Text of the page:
Don't forget that if you can keep your AGI between 138%-400% of the federal poverty limit you get subsidies.

ACA actually uses a MAGI calculation, which will differ for many people at some point compared to AGI.

For a couple with three kids (like my family), 400% of the FPL is $98,400 in 2017.  If you can't keep your paper income below that as a retired mustachian, I think you're doing something wrong. 

Remember that when you sell stock from a taxable account only the gains are income, not the principal you've contributed. 
Remember that your Roth IRA contributions can come back out at any time for any reason, penalty free and tax free.
Remember that only a portion of your SS benefits count as taxable income.

Don't remember that third point in this context.  For purposes of MAGI and ACA, both taxable and non-taxable SS benefits are included for determining your eligibility for PTC & CSR.  This difference is significant enough for me that I have changed my long term road map to delay taking SS benefits until at least age 65 in order to keep my MAGI lower, assuming current ACA rules are still in place then.

https://www.healthcare.gov/income-and-household-information/income/
We also are delaying SS due to ACA subsidies for our lowincome status.

Now I have a basic question about ACA: where do I find the estimated income figure I gave them for the year 2017? I didnt write it down anywhere, and I cannot access that on Healthcare.gov.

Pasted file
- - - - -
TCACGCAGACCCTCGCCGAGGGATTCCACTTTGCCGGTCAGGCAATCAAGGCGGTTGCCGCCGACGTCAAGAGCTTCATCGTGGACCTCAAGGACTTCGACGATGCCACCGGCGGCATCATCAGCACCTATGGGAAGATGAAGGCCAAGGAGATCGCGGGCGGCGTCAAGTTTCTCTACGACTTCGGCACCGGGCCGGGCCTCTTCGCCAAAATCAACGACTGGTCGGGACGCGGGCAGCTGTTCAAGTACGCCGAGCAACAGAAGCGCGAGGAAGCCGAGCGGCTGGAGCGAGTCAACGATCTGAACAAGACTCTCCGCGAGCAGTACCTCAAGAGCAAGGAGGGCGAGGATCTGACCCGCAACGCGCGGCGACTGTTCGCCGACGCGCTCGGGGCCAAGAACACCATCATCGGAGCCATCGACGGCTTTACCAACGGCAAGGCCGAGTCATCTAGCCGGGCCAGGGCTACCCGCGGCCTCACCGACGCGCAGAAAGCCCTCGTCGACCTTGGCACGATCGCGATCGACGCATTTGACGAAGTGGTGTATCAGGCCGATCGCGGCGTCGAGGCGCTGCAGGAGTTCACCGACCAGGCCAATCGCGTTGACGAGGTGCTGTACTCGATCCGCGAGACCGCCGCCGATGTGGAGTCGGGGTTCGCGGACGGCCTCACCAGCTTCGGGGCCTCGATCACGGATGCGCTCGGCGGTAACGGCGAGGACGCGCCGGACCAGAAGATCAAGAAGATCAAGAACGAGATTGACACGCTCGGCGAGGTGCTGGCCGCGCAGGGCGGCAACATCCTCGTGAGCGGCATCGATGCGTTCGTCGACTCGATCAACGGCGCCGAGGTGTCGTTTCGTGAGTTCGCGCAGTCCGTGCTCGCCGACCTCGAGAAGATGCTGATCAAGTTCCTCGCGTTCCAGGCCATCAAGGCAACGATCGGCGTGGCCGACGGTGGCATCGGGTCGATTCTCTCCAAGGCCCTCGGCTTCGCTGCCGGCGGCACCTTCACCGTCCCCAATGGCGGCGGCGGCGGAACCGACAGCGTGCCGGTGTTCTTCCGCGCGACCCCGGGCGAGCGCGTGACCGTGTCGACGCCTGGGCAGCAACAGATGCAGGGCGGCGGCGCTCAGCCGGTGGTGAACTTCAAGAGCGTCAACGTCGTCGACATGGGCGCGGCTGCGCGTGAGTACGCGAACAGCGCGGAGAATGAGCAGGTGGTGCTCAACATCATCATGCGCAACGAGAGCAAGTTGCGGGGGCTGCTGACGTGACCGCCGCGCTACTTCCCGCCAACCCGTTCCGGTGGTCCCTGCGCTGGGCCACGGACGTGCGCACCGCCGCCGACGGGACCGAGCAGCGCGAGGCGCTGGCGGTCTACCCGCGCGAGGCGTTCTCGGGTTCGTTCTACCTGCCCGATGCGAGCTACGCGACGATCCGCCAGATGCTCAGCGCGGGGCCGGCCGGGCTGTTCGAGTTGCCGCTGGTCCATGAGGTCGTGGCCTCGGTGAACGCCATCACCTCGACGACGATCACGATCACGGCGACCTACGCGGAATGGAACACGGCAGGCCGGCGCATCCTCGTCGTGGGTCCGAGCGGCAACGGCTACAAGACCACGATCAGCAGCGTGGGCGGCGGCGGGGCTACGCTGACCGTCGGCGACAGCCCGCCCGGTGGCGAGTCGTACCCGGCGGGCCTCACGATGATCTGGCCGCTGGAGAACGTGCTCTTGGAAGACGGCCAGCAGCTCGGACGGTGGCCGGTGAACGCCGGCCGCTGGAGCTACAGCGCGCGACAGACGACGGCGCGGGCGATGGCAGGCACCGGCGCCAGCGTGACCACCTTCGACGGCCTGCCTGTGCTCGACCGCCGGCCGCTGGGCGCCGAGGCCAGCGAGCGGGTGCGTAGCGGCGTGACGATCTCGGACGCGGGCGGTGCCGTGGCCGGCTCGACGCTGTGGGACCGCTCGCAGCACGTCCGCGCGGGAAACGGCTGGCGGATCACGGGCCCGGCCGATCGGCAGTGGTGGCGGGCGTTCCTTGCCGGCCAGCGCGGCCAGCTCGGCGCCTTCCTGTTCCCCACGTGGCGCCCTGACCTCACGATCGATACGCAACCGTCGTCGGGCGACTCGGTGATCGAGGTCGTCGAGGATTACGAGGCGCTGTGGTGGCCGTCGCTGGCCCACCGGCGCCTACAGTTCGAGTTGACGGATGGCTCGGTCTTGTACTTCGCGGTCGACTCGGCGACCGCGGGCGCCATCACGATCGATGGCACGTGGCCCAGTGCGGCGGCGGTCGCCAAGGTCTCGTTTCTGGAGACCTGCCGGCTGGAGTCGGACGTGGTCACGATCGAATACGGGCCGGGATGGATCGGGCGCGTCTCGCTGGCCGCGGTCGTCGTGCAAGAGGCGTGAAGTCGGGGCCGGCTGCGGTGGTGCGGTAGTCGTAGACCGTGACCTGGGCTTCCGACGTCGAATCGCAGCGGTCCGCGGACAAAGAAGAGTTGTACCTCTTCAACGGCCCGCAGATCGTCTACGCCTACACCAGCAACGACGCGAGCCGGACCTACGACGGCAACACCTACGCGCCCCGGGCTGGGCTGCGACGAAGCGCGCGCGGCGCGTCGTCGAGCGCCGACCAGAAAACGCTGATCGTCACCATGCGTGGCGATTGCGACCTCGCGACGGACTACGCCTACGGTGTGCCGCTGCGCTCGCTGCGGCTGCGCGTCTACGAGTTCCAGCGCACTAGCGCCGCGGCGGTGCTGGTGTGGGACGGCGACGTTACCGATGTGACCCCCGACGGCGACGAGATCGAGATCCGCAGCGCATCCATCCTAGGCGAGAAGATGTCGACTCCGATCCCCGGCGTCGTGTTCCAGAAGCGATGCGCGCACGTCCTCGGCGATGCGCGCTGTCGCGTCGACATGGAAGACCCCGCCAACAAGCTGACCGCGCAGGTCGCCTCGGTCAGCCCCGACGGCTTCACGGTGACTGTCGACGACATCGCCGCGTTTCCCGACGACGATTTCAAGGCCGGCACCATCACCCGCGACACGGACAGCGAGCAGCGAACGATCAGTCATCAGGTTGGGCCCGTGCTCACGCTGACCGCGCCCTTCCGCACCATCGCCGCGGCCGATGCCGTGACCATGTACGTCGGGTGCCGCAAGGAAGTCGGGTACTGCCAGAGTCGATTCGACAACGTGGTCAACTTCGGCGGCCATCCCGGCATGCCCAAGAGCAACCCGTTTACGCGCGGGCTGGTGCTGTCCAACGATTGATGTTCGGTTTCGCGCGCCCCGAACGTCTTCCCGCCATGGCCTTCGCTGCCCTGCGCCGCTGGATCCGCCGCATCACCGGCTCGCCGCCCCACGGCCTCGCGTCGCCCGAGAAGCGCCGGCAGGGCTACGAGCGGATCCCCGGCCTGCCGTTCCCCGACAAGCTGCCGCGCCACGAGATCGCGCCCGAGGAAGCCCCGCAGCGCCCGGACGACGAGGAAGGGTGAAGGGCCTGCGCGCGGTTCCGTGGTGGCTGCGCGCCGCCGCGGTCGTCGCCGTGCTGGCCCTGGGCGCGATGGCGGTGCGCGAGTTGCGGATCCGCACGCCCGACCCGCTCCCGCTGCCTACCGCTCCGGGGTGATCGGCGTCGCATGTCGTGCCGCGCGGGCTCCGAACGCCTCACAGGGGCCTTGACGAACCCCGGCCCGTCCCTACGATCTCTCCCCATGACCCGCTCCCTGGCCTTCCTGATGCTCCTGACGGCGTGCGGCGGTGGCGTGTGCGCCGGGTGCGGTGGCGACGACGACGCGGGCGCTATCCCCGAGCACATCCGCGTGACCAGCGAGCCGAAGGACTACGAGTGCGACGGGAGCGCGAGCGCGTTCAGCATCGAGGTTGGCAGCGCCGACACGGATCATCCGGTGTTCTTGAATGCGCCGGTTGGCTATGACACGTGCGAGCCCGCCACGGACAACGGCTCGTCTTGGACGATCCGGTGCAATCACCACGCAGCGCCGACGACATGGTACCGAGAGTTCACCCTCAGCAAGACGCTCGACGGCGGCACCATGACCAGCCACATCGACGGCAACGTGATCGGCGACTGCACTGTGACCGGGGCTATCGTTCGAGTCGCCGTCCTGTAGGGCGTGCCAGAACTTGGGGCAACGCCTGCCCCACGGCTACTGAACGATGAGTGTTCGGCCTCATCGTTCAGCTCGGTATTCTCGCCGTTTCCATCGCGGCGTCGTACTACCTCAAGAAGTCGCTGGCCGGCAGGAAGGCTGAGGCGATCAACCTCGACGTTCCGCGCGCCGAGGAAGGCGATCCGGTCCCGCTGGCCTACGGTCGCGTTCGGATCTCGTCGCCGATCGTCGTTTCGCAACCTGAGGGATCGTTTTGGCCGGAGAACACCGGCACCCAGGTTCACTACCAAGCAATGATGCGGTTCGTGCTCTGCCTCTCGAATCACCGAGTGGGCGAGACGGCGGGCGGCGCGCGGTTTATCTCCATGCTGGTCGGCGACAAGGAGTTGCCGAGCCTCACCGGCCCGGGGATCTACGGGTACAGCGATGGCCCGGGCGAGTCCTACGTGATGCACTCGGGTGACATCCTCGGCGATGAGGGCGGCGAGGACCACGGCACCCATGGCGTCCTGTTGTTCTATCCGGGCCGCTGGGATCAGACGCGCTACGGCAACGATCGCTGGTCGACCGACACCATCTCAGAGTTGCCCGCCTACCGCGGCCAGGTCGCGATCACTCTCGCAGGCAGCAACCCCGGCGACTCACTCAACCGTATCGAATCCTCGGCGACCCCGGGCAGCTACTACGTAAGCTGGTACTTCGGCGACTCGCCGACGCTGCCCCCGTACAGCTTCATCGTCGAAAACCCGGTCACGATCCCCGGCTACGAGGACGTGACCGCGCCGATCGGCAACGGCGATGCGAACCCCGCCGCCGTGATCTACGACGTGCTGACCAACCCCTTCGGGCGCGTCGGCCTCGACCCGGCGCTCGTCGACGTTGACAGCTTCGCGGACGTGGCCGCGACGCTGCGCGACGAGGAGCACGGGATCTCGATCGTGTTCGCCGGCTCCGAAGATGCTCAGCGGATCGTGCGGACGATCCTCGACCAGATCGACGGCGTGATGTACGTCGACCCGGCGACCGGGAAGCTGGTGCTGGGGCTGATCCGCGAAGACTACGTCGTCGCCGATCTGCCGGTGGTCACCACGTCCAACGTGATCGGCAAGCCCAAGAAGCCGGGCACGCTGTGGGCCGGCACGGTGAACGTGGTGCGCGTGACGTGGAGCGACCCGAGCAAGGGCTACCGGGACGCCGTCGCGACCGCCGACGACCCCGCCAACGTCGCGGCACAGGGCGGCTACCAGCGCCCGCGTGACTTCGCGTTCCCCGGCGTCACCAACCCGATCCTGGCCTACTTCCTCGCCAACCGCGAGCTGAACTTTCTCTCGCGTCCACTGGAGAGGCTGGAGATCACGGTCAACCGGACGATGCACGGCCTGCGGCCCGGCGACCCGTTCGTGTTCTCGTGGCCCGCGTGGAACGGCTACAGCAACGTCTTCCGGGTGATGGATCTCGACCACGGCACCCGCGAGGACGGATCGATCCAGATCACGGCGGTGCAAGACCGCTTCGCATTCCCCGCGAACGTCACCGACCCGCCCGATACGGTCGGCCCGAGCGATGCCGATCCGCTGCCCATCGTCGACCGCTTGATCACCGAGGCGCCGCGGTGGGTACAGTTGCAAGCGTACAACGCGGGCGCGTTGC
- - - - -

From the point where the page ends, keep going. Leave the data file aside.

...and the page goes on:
I ask because we had $20,000 in capital gain that I didnt anticipate and that counts on MAGI I guess. Yet, we dont have to pay back any subsidies and in fact we are getting an additional $610 from IRS due to pTC pay,ent. At least, this is how I am inyerpretting  my tax document, just received today from our preparer.

I want to i ow how much I told “them” our annual incme would be for 2017 since I now suspect I told them more than I thought I did.

geekette

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Re: What comes after the ACA?
« Reply #4239 on: April 10, 2018, 02:43:48 PM »
Log in to Healthcare.gov, go to "messages"  and download your "Eligibility Results Notice" for last year.  It shows your yearly household income in the results box, which I believe is what you entered.

iris lily

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Re: What comes after the ACA?